“Students will have a chance to play against other flag football teams from the Brentwood and Riverhead campuses in a intercampus competition leading up to a ‘Annual Thanksgiving Bowl’ we hope will take place this year”  Prof. Kevin Foley, interim director of college athletics said.

There is no requirement in joining the club as any student with little football experience or a student with a plethora of football experience can join.

 “Students should just come in regular gym clothing and the flags are provided,” Foley said. The games are held on the field behind the baseball field near the Brookhaven Gym.

 Those who like to tackle in football will have to keep a cool head. One of the differences between regular football and touch football is in flag football, one cannot tackle, as each player wears a pair of flags, and the flag must be ripped off which is equivalent to a tackle.

“Flag football consists of seven players. There isn’t much contact, no tackling, is less aggressive and requires more agility and speed,” Foley said.

One minor detail students should factor in about this club is they will not be part of a regional or statewide tournament. Participants will instead be on teams playing against other teams of students.

“Those who had teams last year return and new teams form. Students can also be placed on a team based on certain criteria, but it’s recommended to have a team already formed,” Foley said.  One example of having a formed team would consist of a student and their friends.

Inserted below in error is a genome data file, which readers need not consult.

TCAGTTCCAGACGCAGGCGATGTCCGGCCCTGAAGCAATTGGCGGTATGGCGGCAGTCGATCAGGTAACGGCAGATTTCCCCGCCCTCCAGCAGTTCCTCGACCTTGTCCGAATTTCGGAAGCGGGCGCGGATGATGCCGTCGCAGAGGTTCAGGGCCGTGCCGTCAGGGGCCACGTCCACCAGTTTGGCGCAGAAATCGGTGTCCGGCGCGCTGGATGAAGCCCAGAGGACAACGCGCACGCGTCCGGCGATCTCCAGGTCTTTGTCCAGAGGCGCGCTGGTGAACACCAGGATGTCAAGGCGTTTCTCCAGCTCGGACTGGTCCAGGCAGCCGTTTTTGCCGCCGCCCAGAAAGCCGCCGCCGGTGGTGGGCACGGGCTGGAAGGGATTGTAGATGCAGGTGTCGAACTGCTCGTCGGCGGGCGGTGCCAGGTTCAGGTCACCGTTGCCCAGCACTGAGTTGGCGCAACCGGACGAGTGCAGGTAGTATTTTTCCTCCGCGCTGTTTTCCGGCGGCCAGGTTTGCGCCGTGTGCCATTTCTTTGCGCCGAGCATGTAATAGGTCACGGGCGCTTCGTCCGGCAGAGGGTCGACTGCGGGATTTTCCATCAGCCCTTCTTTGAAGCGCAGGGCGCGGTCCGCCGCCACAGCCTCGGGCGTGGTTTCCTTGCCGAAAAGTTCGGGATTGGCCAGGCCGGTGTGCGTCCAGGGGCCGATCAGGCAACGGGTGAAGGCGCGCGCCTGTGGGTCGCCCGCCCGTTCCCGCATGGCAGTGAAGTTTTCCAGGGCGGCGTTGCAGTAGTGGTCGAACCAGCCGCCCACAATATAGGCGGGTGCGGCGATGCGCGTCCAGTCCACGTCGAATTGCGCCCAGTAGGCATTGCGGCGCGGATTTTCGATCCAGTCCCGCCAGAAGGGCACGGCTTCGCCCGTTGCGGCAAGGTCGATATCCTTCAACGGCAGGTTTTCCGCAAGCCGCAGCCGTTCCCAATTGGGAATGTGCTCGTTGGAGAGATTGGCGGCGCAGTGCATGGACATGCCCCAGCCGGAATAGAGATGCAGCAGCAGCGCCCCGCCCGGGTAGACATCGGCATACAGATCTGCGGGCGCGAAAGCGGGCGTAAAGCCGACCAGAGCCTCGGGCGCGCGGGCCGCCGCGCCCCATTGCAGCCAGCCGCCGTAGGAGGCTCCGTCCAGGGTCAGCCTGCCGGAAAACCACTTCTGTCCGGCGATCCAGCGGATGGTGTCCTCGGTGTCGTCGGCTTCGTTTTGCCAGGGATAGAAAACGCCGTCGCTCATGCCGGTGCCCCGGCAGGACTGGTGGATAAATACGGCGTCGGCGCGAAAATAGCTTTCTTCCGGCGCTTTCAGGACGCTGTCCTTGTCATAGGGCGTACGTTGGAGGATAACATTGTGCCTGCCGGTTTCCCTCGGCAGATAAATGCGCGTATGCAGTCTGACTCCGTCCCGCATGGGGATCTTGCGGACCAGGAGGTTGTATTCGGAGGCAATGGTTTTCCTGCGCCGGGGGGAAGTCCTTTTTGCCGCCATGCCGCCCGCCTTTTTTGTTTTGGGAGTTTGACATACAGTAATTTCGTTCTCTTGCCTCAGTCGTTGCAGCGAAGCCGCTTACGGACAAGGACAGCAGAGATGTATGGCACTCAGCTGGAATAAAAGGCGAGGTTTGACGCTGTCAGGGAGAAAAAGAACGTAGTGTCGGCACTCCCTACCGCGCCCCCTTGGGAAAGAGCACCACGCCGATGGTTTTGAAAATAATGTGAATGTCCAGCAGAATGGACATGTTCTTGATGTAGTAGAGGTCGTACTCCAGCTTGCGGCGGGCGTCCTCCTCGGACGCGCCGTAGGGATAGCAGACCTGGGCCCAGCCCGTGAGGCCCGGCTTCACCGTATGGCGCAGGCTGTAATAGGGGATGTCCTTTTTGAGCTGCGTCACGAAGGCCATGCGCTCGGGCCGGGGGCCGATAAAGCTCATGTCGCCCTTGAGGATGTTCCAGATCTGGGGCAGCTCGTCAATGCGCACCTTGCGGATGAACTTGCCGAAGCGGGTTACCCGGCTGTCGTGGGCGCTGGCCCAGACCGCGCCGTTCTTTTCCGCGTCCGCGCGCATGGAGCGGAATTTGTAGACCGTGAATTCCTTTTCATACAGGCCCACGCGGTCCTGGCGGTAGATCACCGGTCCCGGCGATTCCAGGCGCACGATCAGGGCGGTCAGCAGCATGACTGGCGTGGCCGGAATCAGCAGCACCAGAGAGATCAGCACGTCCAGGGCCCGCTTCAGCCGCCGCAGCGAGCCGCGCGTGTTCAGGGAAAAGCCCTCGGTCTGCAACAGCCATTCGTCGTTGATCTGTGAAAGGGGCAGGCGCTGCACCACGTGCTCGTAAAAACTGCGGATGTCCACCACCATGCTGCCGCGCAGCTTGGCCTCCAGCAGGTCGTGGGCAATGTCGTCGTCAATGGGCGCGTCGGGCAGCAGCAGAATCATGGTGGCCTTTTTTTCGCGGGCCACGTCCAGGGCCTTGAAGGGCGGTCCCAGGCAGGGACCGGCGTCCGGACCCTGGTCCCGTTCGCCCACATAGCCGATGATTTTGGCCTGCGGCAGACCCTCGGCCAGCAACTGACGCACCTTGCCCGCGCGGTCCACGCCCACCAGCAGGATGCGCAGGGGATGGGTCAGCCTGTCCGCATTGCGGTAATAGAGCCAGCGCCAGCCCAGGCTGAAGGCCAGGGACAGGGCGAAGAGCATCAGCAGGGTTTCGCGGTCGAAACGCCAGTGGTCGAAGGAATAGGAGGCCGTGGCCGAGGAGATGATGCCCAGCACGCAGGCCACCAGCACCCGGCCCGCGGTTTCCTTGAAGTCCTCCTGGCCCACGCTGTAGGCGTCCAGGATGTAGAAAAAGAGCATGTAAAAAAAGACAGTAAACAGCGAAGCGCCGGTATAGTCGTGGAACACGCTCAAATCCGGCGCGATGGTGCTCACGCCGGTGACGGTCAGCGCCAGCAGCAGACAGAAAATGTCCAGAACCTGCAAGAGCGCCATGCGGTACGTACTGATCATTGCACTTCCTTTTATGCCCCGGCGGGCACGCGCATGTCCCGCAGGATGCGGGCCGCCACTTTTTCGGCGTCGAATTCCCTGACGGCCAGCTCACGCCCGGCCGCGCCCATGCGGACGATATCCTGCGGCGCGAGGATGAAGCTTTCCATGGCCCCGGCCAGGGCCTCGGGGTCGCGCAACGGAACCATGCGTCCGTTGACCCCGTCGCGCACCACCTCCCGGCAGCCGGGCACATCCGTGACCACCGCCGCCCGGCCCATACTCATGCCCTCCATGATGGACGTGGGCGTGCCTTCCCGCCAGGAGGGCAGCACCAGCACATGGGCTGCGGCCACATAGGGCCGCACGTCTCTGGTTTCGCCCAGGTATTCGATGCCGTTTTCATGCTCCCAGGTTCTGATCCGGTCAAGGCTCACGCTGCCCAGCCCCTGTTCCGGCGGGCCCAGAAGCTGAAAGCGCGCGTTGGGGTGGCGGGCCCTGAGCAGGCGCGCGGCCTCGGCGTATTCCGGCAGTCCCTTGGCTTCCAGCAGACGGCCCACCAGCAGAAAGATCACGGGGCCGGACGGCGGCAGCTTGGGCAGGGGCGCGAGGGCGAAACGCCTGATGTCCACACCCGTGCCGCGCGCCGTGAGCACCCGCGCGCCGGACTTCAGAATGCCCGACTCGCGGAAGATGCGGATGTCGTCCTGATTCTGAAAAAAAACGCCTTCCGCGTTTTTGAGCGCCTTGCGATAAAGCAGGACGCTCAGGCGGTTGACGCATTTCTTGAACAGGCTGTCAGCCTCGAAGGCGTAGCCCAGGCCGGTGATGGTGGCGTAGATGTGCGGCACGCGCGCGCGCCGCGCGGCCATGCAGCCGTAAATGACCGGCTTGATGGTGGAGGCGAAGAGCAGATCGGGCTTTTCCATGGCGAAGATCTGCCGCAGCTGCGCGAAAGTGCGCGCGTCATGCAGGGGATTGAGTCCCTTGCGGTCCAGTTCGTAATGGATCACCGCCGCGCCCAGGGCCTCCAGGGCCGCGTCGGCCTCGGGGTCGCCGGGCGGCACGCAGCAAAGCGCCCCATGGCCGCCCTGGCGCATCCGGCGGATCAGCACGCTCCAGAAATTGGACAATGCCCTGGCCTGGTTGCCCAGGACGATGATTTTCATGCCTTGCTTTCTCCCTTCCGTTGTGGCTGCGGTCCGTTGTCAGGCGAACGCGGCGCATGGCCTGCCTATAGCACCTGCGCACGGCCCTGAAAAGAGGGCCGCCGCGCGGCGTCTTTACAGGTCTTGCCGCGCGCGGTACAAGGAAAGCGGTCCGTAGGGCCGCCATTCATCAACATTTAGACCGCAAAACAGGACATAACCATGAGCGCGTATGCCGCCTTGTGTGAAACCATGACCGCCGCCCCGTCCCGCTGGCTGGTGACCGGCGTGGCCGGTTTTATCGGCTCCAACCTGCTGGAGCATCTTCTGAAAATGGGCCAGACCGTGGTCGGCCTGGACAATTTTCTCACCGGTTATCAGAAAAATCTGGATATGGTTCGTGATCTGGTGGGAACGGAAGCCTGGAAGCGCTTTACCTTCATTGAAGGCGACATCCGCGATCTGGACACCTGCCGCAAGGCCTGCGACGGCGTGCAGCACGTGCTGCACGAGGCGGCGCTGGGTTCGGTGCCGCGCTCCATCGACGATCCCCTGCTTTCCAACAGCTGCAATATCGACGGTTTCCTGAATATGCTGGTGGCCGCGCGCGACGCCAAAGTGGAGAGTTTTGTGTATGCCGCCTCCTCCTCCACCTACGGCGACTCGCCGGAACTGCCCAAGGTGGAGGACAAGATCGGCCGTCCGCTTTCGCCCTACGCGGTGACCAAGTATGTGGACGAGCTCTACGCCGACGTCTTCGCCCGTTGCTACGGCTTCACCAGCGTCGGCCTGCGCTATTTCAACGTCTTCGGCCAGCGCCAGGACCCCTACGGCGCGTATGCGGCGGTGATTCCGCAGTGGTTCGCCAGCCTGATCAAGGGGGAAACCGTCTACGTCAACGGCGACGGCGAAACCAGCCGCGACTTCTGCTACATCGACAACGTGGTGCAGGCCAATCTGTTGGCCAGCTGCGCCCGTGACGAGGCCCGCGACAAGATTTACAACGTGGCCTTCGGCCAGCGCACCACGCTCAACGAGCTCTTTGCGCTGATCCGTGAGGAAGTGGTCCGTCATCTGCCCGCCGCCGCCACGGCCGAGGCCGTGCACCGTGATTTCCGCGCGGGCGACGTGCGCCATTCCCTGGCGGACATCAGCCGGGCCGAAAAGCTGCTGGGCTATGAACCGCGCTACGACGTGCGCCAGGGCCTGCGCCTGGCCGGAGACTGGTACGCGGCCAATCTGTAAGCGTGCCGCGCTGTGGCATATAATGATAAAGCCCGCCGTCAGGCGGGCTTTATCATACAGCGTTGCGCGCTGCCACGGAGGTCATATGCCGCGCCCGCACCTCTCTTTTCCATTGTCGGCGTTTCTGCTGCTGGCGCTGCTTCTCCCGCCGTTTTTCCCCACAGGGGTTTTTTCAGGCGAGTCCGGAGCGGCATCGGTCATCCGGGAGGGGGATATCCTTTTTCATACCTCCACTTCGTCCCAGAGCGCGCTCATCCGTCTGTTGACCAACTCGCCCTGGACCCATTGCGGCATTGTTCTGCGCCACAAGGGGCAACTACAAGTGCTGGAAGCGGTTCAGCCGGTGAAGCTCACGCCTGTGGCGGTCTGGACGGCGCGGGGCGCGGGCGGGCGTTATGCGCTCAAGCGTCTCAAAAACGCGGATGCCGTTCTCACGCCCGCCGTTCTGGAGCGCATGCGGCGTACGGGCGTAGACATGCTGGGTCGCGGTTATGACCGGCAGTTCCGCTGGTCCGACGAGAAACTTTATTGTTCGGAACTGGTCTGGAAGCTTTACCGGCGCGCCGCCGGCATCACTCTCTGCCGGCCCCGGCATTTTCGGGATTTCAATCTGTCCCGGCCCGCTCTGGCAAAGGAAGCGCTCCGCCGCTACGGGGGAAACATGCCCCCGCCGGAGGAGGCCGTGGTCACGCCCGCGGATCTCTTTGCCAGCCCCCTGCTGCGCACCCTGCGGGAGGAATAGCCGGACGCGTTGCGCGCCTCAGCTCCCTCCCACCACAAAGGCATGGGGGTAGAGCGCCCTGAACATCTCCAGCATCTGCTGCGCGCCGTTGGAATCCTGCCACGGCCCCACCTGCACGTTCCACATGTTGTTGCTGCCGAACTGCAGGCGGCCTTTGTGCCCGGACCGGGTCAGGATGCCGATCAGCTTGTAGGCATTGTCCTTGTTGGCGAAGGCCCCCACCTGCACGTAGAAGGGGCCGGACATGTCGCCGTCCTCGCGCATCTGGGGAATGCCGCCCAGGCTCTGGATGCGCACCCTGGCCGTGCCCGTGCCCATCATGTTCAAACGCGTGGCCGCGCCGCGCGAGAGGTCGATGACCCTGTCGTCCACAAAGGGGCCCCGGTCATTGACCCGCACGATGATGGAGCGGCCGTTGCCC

There are only a handful of students who have heard of this club, one of them being Allen Arons, a current student attending the Ammerman Campus.

 “I was handed a flier in the cafeteria and I wanted to play!” said Arons, who recommends this club to those who want to “get outdoors and do something.”

Collegexpress.com, a college search site that reviews colleges and offers information on scholarship opportunities, college life, and other information to help students decide which college to attend, has a list of colleges with top-tiered flag football teams. Some schools include Arizona State University in Tempe, AZ;  Baldwin–Wallace College in Berea, OH;  Cornell University in Ithaca, NY; Georgia College and State University in Milledgeville, GA and the list goes on mention other colleges for a total of 17 colleges with competitive flag football teams.